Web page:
Having a pet dog is really worth it. Not only are they great pets, they also have a remarkable sense of smell that can detect a wide range of diseases.
Some dogs are trained by security services to find drugs or explosives, others are used to hunt for truffles. But that is not all they can do. Canines are also able to detect odors that are imperceptible to humans, which indicate the presence of certain diseases. Let’s get a look at what these furry angels are capable of:
In the onset of the pandemic, several researchers are training dogs to detect cases of SARS-CoV-2. The goal of these programs is to determine if there is a specific smell in the perspiration of people infected by the novel coronavirus that canines can accurately identify.
Initially this method which is being tested in the city of Strasbourg, the island of Corsica, has demonstrated very positive primary results.
This parasitic disease, which is transmitted to humans by Anopheles mosquitoes, can also be detected by our canines. In 2019, English researchers presented the results of a study conducted in The Gambia, which involved training dogs with socks that had been worn by children infected with malaria, who otherwise had no symptoms. The experiment proved to be so successful that researchers are now planning on using this method to test for cases of the disease.
Being able to know that you are going to have a migraine attack can significantly help reduce the intensity and the duration of the pain that it causes. According to a study in 2013, around 60% of participants declared that their dog warned them of an imminent migraine headache one or two hours before they began to feel it.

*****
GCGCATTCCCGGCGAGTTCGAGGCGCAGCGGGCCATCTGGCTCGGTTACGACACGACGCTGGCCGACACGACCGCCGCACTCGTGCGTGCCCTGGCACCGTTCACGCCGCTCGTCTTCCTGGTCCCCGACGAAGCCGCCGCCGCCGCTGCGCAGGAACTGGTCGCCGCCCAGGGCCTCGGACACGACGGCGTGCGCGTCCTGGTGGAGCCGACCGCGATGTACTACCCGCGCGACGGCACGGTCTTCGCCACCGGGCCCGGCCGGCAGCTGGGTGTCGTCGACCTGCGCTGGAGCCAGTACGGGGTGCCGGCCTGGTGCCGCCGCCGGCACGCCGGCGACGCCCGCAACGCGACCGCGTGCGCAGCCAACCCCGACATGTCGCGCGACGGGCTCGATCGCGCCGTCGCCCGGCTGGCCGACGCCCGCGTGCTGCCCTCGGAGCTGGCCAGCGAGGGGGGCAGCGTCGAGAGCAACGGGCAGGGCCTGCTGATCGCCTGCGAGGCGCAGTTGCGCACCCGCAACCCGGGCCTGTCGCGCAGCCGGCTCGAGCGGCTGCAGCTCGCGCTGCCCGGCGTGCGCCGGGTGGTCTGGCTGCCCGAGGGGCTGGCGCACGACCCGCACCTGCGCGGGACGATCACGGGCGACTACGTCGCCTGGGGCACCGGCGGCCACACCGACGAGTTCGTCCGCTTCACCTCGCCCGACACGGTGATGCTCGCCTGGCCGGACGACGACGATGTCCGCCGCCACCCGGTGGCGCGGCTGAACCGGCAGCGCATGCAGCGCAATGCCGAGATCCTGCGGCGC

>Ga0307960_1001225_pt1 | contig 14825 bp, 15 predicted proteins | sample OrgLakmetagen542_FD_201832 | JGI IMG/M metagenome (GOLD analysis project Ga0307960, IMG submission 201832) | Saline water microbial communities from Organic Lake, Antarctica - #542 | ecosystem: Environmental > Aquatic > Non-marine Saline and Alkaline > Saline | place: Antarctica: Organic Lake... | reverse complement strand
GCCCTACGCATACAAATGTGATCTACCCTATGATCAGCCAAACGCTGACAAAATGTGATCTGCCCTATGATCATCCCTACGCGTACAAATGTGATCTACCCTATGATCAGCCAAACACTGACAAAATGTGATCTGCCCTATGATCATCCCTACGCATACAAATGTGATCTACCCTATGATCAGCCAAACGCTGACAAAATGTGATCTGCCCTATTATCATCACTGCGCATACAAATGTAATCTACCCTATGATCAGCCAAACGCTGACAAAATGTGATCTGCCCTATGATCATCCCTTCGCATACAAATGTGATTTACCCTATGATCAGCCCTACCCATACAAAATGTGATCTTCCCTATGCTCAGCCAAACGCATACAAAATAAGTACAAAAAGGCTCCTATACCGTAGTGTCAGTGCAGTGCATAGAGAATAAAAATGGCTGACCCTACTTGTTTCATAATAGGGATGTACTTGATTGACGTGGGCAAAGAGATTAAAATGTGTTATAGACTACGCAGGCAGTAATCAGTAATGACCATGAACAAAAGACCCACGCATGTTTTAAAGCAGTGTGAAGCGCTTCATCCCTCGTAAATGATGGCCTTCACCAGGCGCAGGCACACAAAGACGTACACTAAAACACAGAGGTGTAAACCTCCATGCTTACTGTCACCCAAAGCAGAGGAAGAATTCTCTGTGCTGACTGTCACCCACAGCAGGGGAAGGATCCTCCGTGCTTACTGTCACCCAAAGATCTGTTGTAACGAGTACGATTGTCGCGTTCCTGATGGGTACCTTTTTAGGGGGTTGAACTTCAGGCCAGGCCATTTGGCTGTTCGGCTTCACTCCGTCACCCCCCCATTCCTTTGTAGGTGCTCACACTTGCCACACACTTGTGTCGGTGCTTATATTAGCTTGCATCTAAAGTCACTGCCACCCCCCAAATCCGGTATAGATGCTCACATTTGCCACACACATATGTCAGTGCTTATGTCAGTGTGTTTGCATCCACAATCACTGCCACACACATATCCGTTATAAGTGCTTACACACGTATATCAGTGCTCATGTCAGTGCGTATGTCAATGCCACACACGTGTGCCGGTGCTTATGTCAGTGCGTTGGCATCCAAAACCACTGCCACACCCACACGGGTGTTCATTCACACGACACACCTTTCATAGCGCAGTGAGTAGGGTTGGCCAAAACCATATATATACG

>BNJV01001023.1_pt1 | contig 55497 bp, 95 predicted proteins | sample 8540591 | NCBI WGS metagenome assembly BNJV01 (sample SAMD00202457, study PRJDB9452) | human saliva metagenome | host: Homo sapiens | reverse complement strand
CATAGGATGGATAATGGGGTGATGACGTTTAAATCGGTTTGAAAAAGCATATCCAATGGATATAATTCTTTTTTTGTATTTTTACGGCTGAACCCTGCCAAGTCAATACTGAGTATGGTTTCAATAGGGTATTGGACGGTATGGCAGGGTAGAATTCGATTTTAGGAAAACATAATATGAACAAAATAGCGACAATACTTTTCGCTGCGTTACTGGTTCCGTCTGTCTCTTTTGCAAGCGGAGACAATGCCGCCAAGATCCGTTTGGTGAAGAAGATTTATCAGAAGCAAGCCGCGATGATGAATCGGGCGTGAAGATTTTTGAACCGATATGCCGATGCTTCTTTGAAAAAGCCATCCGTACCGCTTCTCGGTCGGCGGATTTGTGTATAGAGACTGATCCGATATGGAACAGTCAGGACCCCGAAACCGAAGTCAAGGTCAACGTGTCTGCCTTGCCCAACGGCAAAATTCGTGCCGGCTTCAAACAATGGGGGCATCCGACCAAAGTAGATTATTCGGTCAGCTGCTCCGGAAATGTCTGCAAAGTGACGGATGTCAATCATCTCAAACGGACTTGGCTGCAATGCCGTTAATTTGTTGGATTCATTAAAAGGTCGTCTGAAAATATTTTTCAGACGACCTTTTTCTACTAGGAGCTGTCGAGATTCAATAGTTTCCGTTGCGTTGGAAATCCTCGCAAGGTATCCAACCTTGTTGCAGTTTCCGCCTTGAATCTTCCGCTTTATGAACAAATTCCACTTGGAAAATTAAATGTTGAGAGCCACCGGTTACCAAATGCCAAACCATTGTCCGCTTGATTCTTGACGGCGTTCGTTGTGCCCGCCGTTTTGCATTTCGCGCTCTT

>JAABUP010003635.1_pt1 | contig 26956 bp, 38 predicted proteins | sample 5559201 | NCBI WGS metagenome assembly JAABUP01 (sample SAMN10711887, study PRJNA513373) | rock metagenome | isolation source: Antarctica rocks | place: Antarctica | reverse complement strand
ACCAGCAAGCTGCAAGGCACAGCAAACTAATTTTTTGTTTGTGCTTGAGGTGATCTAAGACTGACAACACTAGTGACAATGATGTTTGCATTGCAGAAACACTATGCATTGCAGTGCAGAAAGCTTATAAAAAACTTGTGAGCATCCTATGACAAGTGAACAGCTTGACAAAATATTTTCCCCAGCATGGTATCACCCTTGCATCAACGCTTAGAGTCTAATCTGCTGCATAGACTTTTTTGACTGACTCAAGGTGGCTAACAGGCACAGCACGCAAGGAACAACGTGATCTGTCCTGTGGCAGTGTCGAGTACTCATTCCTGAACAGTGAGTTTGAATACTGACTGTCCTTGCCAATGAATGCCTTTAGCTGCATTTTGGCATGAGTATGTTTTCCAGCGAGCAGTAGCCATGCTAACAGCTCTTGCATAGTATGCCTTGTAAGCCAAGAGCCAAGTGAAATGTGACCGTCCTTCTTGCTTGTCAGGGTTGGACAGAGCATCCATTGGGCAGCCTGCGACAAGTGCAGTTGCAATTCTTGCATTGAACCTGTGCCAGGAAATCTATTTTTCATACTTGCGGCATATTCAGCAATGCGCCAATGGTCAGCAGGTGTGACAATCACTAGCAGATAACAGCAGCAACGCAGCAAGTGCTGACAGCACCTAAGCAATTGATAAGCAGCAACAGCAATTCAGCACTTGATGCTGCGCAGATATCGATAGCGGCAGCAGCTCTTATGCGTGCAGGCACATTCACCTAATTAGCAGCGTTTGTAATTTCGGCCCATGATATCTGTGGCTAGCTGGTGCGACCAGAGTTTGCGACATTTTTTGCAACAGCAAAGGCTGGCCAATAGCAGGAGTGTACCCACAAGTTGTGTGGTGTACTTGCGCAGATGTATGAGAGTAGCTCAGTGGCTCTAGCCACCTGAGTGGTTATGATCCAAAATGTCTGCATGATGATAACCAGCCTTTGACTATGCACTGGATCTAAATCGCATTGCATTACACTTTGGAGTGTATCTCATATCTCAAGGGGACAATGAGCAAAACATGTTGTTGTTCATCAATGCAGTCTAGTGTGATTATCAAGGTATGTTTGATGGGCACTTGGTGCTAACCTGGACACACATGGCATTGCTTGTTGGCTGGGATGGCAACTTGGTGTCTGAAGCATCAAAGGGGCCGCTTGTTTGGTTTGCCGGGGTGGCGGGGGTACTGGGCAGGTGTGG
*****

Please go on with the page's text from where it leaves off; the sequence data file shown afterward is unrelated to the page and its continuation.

According to a British study One in early 2019, dogs can detect hypoglycemic experience in people suffering Type 1 diabetes in more than 80% cases. The study further explained that dogs can also be trained to adopt a specific signalling behavior, like caress their owner’s legs when they have identified the odor of hypoglycemia.
There have been several widely reported cases of dogs alerting owners who were suffering from cancer. In 2015, a Labrador named Daisy, who had been trained to sniff out cancer, warned her mistress by repeatedly cuddling her bosom. A short time later, the woman was diagnosed with breast cancer.
This surprising phenomenon is made possible by a particular odor caused by the disease in the urine and blood of affected humans. An American study in 2019 notably showed that beagles trained to detect the odor of lung cancer in blood samples could effectively identify the disease in more than 96% of cases.